Renew and not reinvent formation of religious men and women

By Br. Alfonce Kugwa

CMRS Members and Bishops pay attention as Fr. Robert Igo explains about the need to renew formation of religious men and women.

The Conference of Major Religious Superiors (CMRS) is destined to resume a formation programme at Wadzanai Training Centre in Harare as a way of enhancing formation of those who commit themselves to religious life. The programme which was previously held at Holy Trinity College had been briefly halted and now will open as residential formation programme.

Speaking at the CMRS Annual General Meeting recently held in Harare, the CMRS President, Fr. Chiedza Chimhanda said the formation programme which was briefly suspended would be resuscitated in order to equip formators with better skills necessary for vocation discernment. He said this programme is key in responding to the changing needs in the religious formation landscape.

Fr. Chiedza Chimhanda SJ, CMRS President.

The Programmes Officer for CMRS, Sr. Veronica Masikinye LCBL, confirmed that the programme will open in August 2020.

“The programme will focus on training of formators for nine months, training of spiritual directors and retreat givers for one month, preparation for perpetual vows for all congregations for one month and theology week for superiors, formators and all religious for one week,” Sr. Masikinye said.

Addressing religious superiors and bishops attending the CMRS AGM under the theme: New Wine in New Wineskins; The Consecrated Life and its Ongoing Challenges since Vatican II on16 January 2020, Fr. Robert Igo said formation was critical and at the centre of religious life but surprisingly formation seems not to change people’s lives. Fr. Igo stressed that formation was about vocational discernment and knowing Jesus Christ. He said the purpose of formation is about transforming people to become disciples of Jesus and not only to label them with titles of congregations. The Benedictine Monk challenged religious congregations to consider seriously the formation of their members so that they become representative of what they stand for.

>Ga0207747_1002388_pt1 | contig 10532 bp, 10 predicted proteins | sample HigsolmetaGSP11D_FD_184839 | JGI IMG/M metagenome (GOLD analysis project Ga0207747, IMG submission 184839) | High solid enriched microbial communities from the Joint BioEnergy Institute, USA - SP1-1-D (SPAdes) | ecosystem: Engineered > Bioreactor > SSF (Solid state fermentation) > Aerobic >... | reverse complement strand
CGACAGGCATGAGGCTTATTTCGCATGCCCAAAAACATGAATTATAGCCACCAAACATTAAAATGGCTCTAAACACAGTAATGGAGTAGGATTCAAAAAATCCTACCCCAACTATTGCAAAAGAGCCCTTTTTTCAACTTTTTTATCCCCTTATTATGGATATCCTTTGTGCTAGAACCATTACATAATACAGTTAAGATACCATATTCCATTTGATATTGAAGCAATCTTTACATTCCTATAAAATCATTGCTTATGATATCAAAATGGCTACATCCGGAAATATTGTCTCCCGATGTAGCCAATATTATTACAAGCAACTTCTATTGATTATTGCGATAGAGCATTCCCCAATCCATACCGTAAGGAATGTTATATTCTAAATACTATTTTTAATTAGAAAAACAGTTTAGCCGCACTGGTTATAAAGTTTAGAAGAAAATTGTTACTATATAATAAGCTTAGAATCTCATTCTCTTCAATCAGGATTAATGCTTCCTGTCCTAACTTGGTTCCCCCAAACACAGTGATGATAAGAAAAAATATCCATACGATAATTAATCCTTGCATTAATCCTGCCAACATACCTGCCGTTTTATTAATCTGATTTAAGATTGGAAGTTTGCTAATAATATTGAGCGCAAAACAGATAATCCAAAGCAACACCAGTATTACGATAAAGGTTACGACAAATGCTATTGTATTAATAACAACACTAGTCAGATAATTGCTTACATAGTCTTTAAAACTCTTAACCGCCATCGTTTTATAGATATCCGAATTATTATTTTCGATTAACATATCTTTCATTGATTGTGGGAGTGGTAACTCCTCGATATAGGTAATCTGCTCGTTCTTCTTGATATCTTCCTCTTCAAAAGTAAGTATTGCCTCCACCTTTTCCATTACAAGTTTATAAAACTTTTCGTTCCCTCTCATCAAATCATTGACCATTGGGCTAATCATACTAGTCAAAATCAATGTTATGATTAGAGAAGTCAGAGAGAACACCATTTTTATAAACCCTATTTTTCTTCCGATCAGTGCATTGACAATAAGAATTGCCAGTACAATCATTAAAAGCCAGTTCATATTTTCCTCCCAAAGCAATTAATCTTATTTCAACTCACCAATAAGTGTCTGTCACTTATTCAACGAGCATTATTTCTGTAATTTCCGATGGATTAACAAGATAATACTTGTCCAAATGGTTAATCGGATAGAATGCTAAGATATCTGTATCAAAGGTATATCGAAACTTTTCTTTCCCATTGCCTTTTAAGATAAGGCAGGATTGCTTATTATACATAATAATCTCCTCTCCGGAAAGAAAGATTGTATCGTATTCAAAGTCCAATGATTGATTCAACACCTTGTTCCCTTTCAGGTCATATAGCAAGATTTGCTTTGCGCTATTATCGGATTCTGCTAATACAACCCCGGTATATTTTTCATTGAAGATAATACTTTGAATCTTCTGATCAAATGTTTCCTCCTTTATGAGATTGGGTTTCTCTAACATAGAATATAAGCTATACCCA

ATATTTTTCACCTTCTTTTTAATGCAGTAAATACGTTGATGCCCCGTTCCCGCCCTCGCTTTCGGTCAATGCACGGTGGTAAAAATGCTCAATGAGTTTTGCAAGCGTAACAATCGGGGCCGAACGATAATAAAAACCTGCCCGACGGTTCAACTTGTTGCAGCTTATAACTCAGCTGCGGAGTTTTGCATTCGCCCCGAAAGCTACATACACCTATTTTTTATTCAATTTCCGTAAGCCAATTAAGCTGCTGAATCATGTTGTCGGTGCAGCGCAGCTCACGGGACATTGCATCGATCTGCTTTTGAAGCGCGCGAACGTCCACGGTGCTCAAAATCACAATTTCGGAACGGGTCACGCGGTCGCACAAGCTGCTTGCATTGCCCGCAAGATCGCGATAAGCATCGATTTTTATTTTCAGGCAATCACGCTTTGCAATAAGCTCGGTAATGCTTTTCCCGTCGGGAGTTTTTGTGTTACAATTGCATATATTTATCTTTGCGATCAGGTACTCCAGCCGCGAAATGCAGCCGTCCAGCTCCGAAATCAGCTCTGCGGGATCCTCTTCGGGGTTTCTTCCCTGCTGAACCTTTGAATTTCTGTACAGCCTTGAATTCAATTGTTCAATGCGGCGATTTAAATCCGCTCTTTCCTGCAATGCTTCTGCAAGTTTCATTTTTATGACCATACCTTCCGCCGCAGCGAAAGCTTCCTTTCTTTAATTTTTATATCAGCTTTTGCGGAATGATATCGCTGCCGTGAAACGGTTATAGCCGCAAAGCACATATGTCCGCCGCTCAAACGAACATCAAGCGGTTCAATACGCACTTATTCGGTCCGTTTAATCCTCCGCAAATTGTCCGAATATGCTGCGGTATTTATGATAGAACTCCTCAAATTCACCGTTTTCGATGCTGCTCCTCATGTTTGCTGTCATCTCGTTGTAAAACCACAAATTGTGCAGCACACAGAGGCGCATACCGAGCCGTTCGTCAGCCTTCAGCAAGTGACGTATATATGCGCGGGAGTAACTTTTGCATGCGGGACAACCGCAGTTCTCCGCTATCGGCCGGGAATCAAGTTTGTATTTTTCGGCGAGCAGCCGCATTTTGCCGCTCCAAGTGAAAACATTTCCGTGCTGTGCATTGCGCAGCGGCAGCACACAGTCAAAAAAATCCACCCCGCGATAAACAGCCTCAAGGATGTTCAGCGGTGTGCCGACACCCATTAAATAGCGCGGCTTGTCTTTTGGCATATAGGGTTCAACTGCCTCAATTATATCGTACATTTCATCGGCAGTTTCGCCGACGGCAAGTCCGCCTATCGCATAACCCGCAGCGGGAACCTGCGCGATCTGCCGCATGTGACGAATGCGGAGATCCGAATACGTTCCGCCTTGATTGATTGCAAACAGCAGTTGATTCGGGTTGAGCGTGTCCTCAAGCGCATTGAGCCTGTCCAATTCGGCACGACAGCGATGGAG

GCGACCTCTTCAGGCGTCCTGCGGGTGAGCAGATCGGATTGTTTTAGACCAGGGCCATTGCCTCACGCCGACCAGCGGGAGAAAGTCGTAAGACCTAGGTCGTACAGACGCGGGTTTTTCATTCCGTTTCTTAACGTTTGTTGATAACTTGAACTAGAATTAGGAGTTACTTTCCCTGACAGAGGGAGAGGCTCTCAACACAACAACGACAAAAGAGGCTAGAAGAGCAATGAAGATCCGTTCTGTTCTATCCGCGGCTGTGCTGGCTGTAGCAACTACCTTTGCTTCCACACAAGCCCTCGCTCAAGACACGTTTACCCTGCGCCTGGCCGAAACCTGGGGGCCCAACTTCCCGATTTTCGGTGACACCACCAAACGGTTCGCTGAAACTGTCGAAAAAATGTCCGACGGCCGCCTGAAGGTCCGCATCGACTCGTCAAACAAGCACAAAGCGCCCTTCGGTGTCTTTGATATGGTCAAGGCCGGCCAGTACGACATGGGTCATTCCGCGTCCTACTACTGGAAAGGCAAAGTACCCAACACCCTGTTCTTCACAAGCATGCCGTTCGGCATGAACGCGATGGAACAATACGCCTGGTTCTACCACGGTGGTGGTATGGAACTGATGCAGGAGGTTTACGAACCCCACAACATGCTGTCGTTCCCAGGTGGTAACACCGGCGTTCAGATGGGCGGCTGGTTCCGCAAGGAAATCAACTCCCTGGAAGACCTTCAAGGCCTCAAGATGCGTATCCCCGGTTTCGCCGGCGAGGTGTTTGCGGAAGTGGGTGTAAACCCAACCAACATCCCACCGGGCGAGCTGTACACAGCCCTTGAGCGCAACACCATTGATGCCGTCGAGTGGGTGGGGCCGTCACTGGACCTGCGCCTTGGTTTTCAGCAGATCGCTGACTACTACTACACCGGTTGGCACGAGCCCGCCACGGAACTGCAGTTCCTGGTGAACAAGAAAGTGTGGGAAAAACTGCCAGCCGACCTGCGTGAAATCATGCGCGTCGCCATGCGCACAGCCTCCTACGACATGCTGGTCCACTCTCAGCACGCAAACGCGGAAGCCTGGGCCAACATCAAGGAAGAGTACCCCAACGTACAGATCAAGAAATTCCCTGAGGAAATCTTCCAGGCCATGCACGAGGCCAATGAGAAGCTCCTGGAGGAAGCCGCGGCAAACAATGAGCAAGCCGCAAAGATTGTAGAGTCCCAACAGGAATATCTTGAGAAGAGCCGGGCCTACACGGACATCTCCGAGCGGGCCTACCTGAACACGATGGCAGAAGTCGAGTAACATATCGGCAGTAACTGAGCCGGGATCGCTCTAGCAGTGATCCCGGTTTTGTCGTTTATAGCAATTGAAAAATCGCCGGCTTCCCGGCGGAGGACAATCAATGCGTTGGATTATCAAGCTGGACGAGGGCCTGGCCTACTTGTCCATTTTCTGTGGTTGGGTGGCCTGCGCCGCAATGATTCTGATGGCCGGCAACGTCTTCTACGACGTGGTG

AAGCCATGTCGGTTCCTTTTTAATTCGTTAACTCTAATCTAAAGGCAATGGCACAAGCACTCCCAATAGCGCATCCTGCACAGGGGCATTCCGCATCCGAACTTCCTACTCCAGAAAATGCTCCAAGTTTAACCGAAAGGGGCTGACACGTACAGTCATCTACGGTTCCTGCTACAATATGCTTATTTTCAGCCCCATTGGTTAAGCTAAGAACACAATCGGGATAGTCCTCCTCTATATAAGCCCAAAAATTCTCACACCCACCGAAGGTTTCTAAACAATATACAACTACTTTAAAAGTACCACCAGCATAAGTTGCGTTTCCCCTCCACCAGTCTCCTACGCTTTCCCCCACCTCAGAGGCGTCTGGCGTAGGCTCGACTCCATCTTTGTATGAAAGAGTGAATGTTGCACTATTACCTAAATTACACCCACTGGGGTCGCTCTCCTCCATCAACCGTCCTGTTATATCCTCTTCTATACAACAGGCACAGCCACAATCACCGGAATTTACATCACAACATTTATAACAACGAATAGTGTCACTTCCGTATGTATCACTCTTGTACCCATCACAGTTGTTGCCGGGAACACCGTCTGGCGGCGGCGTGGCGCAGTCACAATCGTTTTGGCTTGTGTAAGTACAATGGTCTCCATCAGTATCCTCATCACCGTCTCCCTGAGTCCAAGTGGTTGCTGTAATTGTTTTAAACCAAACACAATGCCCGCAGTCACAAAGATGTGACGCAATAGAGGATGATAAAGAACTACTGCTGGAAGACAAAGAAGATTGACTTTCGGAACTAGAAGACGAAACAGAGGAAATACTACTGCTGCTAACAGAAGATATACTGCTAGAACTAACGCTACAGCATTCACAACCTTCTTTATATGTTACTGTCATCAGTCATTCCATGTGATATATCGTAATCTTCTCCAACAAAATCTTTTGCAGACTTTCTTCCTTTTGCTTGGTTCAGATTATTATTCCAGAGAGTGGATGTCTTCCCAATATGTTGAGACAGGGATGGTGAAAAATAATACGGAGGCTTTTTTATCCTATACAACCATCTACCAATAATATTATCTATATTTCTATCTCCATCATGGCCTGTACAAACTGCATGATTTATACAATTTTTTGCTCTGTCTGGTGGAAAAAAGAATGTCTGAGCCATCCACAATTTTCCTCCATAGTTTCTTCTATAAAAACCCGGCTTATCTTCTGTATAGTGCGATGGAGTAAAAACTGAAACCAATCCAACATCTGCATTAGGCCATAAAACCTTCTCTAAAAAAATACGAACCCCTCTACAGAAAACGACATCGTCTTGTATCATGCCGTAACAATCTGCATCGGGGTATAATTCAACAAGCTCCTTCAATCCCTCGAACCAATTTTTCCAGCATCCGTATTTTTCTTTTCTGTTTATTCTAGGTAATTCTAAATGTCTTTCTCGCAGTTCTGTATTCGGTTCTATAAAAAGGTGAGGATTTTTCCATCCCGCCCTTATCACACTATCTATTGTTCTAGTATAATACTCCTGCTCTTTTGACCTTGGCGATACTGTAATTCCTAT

Bishop Paul Horan listens to the contribution by a Holy Cross Sister.

“Formation is a process and not an event. Where people miss out is that religious formation is different from academic or professional training where one enters a college with the intention of attaining a professional qualification. Instead, formation is never ending and all religious men and women need to constantly adjust and readjust to different situations and conditions of their faith experience,” said Fr. Igo.

Archbishop Alex Thomas follows the discussion in one of the groups.

While most congregations rely on those trained in formation schools in different parts of the world, Fr. Igo bemoaned this practice arguing that formation needs people who are made to be formators and not those who are only trained for the job saying this does not bring out the best results. Fr. Igo highlighted the need for the formation of formators whom he said deal with vocations that come from broken backgrounds and would be a cause of brokenness of religious communities if they are not well groomed.

Fr. Robert Igo shares challenges of formation in religious communities with CMRS members.

He said: “Most vocations today come from broken families and this makes formation so difficult. If those people are not properly formed, they become a source of brokenness of our religious communities. It is like putting a group of people together and start calling them a community although they do not know Jesus.”

The issue of formation has become a thorn in the flesh for many congregations today.

Fr. Igo challenged religious leaders in Zimbabwe to think about the concerns raised by the Congregation for Institutes of Consecrated Life and Societies of Apostolic Life which include individualism in living religious vows; lack of consistence in terms of human, spiritual and academic development with many people emphasising academic and professional qualifications at the expense of their vows and spiritual life; danger of forming only court hangers, people who only look good outside and lack of formation of heart.

Religious superiors discuss ways of improving formation in their congregations.

Fr. Igo called all religious superiors and leaders of congregations to renew and not reinvent the formation of religious personnel in Zimbabwe emphasizing the need for ongoing formation for those finally professed. He also encouraged religious men and women to be models who can attract vocations through their way of life.

Fr. Robert Igo told religious superiors to renew and not to invent formation.

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